In the blog series on jewellery, we will focus on the jewellery traditions of various countries in North Africa and South-West Asia. These jewellery traditions go further back in history than the geographical borders we know today, and of course, one country may be home to several cultural traditions. Both the historical context and the cultural heritage of a variety of peoples are visible in the jewellery worn, and we hope to introduce this wider scope of adornment and dress to you. In this post, we will look at the long history of jewellery in Saudi Arabia.
The vast Kingdom of Saudi Arabia is the largest state on the Arab Peninsula. Founded in 1932 by Abdulaziz bin Saud, the Kingdom is the most recent of the many states and empires that have flourished in this geographical area. Many caravan routes, stretching from oasis to oasis, have passed through the peninsula for millennia. Already in the 6th and 5th millennium BCE, obsidian was imported from Anatolia and pottery from Mesopotamia (current-day Iraq). The current region of the Hejaz was most likely where the ancient land of Midian may have been located. Merchants of Midian were quick to employ the newly domesticated camel, which allowed for an even better means of transport. That this innovation was lucrative, becomes apparent from the description of war bounty taken from the country: lots of gold bracelets, rings and earrings were among the loot around 1100 BCE.
The oases formed trade hubs in this far-reaching network. Tayma, located in the northwestern Hejaz, has been inhabited since 5,000 BCE. Jewellery that survives from around 1,000 BCE, like bracelets and necklaces, is made of shells, mother of pearl, carnelian and faience, and the famous stelae in the shape of stylized humans from this area also show jewellery details like necklaces and belt ornaments.
Archaeological excavations show that beads were produced locally, as drills were found that were used to create carnelian beads. The shells that were used in jewellery, were obtained through trade from the Red Sea. That Tayma was home to more than just shells and beaded jewellery is apparent from an inscription on a stela found there, dating to ca 550 BC. In the text, king Nabonidus of the Neo-Babylonian empire (who had chosen Tayma as his residence), tells us about an offering he made of all sorts of precious stones, including again carnelian but also lapis lazuli.
Also in the northwestern Hejaz, about 110 kilometres from Tayma, is the oasis of al-‘Ula, where the old Arabian kingdom of Dedan flourished as a trade hub on the incense trail. Al-‘Ula also formed the basis of the Lihyan kingdom, which operated out of the ancient capital Dedan from the fifth century BCE onwards and grew wealthy as a redistributor of trade goods. Little is known of the way the inhabitants of this kingdom dressed, but from surviving statues, it appears that rings and bracelets were part of personal adornment.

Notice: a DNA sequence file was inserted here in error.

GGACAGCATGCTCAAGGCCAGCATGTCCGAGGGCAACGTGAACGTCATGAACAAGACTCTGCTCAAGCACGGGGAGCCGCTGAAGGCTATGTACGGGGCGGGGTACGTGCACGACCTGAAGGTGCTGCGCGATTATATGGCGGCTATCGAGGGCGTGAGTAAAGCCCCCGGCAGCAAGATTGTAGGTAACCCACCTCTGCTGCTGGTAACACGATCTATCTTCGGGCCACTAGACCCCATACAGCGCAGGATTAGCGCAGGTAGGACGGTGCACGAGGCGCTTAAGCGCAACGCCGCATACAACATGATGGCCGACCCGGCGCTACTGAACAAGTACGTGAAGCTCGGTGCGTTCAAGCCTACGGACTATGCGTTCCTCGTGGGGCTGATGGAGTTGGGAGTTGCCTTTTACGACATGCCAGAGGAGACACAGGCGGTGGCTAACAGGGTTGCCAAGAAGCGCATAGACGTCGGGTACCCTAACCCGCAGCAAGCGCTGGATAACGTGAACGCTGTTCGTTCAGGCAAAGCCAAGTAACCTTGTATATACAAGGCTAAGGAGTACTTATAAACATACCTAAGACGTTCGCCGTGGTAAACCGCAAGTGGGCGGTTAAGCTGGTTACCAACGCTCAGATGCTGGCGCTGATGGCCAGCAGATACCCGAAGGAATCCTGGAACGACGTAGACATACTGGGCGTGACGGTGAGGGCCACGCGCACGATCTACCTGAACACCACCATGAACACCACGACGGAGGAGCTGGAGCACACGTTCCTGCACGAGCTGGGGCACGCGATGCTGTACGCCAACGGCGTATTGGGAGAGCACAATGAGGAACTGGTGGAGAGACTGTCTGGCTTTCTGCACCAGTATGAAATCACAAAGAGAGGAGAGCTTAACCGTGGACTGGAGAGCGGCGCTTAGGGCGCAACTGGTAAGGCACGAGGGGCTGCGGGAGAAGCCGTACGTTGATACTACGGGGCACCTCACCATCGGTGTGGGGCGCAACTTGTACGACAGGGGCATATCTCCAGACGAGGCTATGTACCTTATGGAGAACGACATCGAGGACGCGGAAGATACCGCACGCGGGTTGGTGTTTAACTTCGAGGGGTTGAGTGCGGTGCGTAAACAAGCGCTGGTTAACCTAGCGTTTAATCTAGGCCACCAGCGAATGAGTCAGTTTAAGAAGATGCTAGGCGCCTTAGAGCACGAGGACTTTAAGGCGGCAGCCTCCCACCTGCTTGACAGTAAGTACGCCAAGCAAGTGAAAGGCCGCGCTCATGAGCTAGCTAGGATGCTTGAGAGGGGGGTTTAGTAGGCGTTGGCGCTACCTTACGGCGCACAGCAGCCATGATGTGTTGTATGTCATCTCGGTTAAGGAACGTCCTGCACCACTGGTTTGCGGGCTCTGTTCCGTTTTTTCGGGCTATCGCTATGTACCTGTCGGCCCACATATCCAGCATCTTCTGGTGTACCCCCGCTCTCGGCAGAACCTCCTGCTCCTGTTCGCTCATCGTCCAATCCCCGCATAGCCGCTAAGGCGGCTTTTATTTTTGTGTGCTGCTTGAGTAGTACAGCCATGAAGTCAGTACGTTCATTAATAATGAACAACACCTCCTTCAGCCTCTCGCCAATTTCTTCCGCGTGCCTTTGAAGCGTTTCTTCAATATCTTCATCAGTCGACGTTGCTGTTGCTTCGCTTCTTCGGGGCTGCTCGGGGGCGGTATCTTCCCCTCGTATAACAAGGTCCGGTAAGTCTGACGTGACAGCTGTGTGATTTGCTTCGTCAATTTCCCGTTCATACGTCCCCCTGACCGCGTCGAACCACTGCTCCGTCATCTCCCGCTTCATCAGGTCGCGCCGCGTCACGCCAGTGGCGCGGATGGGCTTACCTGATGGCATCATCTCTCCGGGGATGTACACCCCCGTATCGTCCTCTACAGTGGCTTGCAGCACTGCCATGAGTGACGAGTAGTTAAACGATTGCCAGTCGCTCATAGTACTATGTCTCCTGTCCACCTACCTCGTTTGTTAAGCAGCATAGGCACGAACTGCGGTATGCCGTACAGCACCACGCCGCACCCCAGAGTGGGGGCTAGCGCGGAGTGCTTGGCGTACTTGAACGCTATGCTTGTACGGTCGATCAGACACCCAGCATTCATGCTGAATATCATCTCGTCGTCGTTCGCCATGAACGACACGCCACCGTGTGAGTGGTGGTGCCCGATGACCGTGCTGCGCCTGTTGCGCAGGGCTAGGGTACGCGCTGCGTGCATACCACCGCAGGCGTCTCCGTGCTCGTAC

We get a better glimpse of the jewellery worn in Saudi Arabia from for example the excavations at Qaryat al-Faw, dating to the 1st-3rd centuries CE. Here, colourful glass beads were strung with gold beads, elegant rosettes in gold were decorated with cloisonné work and twisted silver bracelets mirror the shape of bracelets worn by Bedouin tribes. In the northeast of Saudi Arabia, we find Thaj, where excavation brought spectacular jewellery to light: a gold pendant with turquoise, pearls and ruby, with a matching bracelet, show how the world of the 1st century CE passed through Saudi Arabia. The grave goods found in ‘Ayn Jawan, dating from the 2nd century CE, include gold pendants, hair decoration, bracelets, rings and earrings, some of which bear a striking resemblance to Bedouin jewellery.
This importance as a cultural hub only grew from the 7th century onwards. Both the expansions of the Arab empires as well as the many pilgrims from all over the world visiting the holy places of Mecca and Medina caused influences from North Africa to India and China to find their way to the peninsula. Within the Kingdom, several regional styles can be discerned. The jewellery of the central highlands of the Najd is recognisable by its use of gold and turquoise, which results in creations reminiscent of the pendants from ‘Ayn Jawan. The twisted silver bracelets of the Najd remind us of the bracelets worn in Qaryat al-Faw.
In the north and east, the silver jewellery is complemented by coral necklaces, glass bracelets and rings, and shows common designs with for example Afghanistan and Iraq. The south in turn shares techniques and styles with neighbouring Oman and Yemen: sometimes it is impossible to tell from which country a particular piece comes, as Bedouin used to travel across all three lands. Women in the Hejaz also added silver charms and coins to their burqa, and here once again the line between jewellery and dress is impossible to draw. The traditional jewellery of Saudi Arabia is famous for its wide variety, showing an interconnectedness with other cultures that date back millennia.
This blogpost is based on
- Althagafi, K. 2018. The Art of Saudi Traditional Jewellery: Rejuvenation for a contemporary world. PhD thesis, Australian National University
- Eichmann, R., H. Schaudig & A. Hausleiter 2006. Archaeology and epigraphy at Tayma (Saudi Arabia), in: Arabian archaeology and epigraphy, 2006-11, Vol.17 (2), p.163-176
- Franke, U. & J. Gierlichs (eds) 2011. Roads of Arabia. Wasmuth Verlag, Berlin
- Ross, H.C. 1978. Bedouin Jewellery in Saudi Arabia. Stacey International
- Ross, H. C. 1981. The Art of Bedouin Jewellery. Arabesque